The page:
But bizarrely, it’s Jack Whitehall’s character JP that walks away with the crown. A public school boy with an over inflated sense of entitlement, Whitehall manages to instill enough humanity into the prat that you do understand why the rest put up with him.

The jaunty and intelligent script bounds away through numerous scenarios, both realistic enough to be occuring but wild enough to be entertaining and the incredible cast bring it both harmoniously and raucously to life. An excellent series and well worth a look.

Most anticipated DVD – Star Wars: The Clone Wars Seasons 3 and 4

Unseen as yet and as I understand it ongoing at present – Clone Wars Season 4 is the continued influence of Star Wars on kids TV channels. Less engaging than the original 2 Dimensional seasons directed by Genndy Tartakovsky but offer more plot and development to the whole saga. With each season the CGI improves and more worlds are revealed in higher detail. Still 2 seasons behind at present however I (Steve P) have to put this on my guilty pleasures list because it expands the Star Wars Universe and is occasionally noticably created by true die hard fans who jump at the chance to develop part of the SW universe.

Most Cause for Concern – Dr Who (Season 6)

Matt Smith is an excellent Doctor, Karen Gillian is a great sidekick and we know that Steven Moffat is a great writer. However, somehow, indiscernably, the last series of Dr Who has lacked the pathos and light hearted touch that previously won it so many fans. No doubt a deliberate intention by Moffat to darken and broaden the Who, it appears to be beginning to lose it’s grip on plot this season. In spite of an introduction of The Silence, the scale and adventure wasn’t as bedded down in character and engaging emotional situations as it has been in previous seasons.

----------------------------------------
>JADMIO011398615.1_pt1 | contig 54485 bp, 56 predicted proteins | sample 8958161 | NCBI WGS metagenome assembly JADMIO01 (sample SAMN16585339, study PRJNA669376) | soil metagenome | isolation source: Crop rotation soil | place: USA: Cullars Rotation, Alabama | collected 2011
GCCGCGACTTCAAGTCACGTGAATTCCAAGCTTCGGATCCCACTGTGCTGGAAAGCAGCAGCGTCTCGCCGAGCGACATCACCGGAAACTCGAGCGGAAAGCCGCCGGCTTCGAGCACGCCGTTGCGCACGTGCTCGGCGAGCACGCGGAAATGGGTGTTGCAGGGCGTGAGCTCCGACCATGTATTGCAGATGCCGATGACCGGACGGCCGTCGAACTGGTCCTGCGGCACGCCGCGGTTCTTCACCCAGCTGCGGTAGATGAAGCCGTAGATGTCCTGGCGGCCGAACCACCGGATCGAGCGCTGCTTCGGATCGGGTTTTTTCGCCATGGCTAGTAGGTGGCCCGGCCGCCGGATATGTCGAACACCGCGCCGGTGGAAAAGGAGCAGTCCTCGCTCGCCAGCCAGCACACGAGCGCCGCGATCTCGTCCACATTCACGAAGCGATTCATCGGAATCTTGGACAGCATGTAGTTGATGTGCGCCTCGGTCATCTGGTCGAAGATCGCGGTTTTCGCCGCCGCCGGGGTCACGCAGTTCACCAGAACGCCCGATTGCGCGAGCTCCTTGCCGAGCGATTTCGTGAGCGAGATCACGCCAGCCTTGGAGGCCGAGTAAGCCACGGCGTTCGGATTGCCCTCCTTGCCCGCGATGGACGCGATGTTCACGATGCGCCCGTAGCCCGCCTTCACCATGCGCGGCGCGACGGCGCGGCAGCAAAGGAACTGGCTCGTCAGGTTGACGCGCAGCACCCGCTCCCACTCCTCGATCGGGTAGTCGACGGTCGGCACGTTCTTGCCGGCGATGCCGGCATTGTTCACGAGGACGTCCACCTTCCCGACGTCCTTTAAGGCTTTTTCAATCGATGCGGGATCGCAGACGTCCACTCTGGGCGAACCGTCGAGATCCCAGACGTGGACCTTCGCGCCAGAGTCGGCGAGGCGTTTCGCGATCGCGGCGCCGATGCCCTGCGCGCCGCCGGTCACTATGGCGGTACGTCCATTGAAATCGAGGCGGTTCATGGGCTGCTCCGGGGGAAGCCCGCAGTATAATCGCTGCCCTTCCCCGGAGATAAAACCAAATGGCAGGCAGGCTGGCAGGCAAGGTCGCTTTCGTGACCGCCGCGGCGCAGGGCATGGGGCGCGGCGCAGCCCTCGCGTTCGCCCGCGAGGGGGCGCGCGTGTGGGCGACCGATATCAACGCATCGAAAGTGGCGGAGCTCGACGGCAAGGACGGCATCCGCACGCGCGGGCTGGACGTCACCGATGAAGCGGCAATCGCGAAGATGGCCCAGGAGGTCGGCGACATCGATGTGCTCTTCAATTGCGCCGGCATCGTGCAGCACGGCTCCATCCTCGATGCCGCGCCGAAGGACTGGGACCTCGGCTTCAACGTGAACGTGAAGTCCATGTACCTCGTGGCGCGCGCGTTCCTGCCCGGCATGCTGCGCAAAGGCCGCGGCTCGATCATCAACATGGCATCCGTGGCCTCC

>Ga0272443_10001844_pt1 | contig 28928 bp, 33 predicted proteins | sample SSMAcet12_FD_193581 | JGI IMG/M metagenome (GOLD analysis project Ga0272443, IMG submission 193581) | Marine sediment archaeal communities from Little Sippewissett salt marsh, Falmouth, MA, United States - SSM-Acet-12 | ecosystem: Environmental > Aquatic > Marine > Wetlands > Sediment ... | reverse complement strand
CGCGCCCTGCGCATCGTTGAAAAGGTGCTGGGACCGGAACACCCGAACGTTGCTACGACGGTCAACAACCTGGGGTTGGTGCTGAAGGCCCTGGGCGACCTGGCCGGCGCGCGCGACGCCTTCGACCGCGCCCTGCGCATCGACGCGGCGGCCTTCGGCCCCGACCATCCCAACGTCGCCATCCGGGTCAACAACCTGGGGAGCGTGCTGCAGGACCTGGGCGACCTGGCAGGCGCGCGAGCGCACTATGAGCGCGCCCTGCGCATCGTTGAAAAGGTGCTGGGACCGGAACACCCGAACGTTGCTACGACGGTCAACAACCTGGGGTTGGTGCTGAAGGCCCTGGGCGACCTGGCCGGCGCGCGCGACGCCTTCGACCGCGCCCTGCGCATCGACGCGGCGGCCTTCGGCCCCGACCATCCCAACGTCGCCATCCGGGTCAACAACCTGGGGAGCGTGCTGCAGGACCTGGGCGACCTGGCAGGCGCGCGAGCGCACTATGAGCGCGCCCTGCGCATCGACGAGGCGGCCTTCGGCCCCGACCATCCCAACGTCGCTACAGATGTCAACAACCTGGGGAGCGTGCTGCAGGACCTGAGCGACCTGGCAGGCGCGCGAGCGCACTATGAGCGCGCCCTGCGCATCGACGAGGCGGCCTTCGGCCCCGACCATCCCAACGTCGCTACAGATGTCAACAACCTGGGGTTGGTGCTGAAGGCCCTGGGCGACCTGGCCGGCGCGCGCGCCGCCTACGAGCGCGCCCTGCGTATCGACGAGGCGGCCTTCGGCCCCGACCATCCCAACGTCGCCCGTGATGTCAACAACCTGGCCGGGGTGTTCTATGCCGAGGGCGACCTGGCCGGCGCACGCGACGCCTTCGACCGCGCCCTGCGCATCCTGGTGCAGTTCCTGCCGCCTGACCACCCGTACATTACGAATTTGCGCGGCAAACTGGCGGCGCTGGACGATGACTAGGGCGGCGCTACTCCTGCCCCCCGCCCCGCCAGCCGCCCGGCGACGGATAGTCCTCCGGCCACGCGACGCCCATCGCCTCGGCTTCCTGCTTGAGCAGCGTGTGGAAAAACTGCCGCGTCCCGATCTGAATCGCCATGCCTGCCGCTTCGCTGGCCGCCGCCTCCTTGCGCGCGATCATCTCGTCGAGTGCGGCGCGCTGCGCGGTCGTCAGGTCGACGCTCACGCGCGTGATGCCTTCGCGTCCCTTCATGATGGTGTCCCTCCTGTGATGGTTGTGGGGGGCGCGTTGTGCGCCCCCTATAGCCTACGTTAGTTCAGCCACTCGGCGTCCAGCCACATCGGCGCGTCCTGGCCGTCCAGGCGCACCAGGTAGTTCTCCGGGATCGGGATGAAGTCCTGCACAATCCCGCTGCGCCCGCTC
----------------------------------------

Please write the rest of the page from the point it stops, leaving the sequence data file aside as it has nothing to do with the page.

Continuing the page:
Upping the sci-fi quota, scripts have become slightly convoluted and less involving as a result. Matt Smith, while entertaining as the lithe and slightly dotty Doctor lacks the strength that the more seasoned Doctors had and while, initially, the scripts played with this they have now put perhaps too much emphasis on a young actor to imbue wonder and concern at every turn every time a ‘tree whispers’. Somehow less surprising than previous series, the science babble has gone up, the lunatic and dastardly alien beings have gone down and the geek wish fulfilment is beginning to become too visible.

I have loved Doctor Who but I am concerned that continuity is beginning to fray and that it needs a rest between seasons before it collapses under it’s own weight of expectation. Still excellent, it is however less excellent than it was, seemingly relying overly on emotional resolutions to tie up convoluted plots and slightly unoriginal concepts.

However, still excellent. Hopefully Moffat et al will see the slight error in their ways and get behind an excellent Season 7. God knows the BBC wants it!!